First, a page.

The gold price (COMEX:GCU13) moved sideways for most of the week, capped at just under $1,340, before challenging support at the $1,300 level on Thursday night U.K. time, after a day when U.S. Treasuries fell heavily on a bullish Institute of Supply Management report. This showed a much better than expected pick-up in manufacturing, and crucially for Fed-watchers, employment. With Non-Farm Payrolls due to be announced today the bears are looking for good figures, so overnight by this morning gold had been taken down into the $1,280s.
There are real or imagined signs that consumer demand for big-ticket items such as autos and electronics is picking up. Furthermore this week’s statistical revision to the U.S.’s GDP numbers, which suddenly makes things look better, might well have been timed with growing consumer confidence in mind.
The market assumption is that economic recovery leads to higher bond yields, which make gold expensive to hold. This would be true if investment funds were significantly long in gold, but they are not. However, it doesn’t stop speculators adding to their short positions.
The chart below shows the net position of the largest four traders on Comex, who are the most active bullion banks, and it can be seen that they are long a record net 54,779 contracts.
One might ask why don’t these bullion banks ramp the price up, forcing a bear squeeze? The likely answer is that they also run unallocated accounts in London on a fractional reserve basis, so are still net short. Only we don’t know how short.
In other news GoldMoney raised a bit of a stink over the Bank of England’s gold custody position. Having said they had the equivalent of 505,000 400-ounce bars at the end of February, in an app put up on their website the BoE revised this figure to “over 400,000.” The difference is important, because it suggests that as much as 1,300 tonnes has been shipped out, a quantity similar on our rough estimates bought by private individuals world-wide after absorbing estimated ETF sales, mine and scrap supplies over the same period. Interestingly, no denial was forthcoming, nor any suggestion that the position had not materially changed.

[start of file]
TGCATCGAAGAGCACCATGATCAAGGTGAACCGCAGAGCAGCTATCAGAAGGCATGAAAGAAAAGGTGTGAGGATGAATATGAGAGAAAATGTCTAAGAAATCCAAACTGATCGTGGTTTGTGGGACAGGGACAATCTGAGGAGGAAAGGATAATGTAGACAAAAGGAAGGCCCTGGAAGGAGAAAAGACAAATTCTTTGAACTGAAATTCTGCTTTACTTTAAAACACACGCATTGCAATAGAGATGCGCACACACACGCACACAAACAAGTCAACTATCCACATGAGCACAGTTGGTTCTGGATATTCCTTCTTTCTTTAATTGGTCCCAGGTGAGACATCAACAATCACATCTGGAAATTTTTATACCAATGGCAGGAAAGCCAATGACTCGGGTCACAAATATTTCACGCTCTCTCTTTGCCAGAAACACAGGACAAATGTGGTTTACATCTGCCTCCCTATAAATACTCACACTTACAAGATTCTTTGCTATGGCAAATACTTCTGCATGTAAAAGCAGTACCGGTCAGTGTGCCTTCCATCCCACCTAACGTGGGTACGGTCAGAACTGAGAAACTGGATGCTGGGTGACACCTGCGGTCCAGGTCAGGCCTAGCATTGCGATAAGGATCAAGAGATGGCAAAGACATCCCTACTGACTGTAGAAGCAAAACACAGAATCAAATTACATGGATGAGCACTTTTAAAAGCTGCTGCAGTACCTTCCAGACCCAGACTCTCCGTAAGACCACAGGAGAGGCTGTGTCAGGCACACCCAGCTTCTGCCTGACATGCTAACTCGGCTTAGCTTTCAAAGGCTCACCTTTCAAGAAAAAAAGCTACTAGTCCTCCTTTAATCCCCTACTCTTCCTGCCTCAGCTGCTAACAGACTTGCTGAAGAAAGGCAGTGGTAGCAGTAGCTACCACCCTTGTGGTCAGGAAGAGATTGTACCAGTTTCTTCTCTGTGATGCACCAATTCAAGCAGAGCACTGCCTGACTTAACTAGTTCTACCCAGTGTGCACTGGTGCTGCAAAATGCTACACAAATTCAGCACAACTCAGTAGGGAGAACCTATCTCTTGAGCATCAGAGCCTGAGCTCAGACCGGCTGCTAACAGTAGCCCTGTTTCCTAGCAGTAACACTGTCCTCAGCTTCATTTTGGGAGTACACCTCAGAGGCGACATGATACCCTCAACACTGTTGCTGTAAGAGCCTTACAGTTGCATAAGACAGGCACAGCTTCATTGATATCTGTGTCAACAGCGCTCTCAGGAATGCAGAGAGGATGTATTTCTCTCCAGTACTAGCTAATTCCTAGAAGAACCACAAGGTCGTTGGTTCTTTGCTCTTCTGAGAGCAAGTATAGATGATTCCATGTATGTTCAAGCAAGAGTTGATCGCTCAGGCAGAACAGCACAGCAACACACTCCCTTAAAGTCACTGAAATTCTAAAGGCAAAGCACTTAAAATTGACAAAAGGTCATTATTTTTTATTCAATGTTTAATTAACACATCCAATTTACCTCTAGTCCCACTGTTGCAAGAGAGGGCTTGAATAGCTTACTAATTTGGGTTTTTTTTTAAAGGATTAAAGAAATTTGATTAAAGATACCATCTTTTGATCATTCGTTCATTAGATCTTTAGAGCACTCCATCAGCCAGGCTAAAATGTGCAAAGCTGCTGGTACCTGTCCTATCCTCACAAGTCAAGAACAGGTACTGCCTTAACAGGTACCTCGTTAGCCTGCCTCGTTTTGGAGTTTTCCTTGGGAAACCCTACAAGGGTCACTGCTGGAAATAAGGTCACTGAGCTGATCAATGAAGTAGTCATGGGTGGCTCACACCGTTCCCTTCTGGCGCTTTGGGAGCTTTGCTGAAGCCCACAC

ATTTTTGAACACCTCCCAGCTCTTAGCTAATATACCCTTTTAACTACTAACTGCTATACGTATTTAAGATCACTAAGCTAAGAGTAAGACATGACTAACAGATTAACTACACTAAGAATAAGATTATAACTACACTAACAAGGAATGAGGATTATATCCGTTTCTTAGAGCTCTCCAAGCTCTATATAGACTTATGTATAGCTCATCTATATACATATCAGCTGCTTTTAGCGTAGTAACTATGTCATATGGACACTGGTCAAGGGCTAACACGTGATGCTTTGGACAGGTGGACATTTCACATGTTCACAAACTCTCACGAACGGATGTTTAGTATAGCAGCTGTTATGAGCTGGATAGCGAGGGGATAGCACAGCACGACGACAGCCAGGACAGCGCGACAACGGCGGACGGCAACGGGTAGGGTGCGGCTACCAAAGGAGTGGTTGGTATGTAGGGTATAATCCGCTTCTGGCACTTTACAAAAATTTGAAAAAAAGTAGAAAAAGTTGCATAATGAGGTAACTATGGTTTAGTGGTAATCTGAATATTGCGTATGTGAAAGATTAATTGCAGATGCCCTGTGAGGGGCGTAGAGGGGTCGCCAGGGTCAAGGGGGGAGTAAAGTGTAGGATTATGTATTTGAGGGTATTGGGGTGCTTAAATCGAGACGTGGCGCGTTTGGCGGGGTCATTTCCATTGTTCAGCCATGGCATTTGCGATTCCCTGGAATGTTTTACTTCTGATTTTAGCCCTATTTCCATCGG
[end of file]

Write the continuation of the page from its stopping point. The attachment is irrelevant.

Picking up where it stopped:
This brings us to the Gold Forward Rate (GOFO), which is still negative. When GOFO is negative, it means the gold lease rate is more than LIBOR, indicating a shortage of gold for leasing and therefore for delivery generally. This is confirmed by stories of large premiums in the Middle and Far Eastern markets. GOFO has been negative for 19 straight days for 1, 2 and 3 month forwards, which is unprecedented. This unusual situation suggests that the supply of central bank bullion has slowed and the market has become stressed. Either another central bank will have to be persuaded to give up its gold, or the supply crisis will probably become uncontrollable.
Here are next week’s announcements.
Monday. Eurozone Composite PMI, Services PMI, Retail Trade. US ISM Non-manufacturing Index.
Tuesday. Japan Leading Indicator. UK Industrial Production, Manufacturing Production. US Trade Balance.
Wednesday. US Consumer Credit. Japan Bank Lending Rate, Current Account.
Thursday. US Initial Claims. Japan M2 Money Supply.
Friday. Japan Consumer Confidence. EU Trade Balance. UK Trade Balance. US Wholesale Inventories.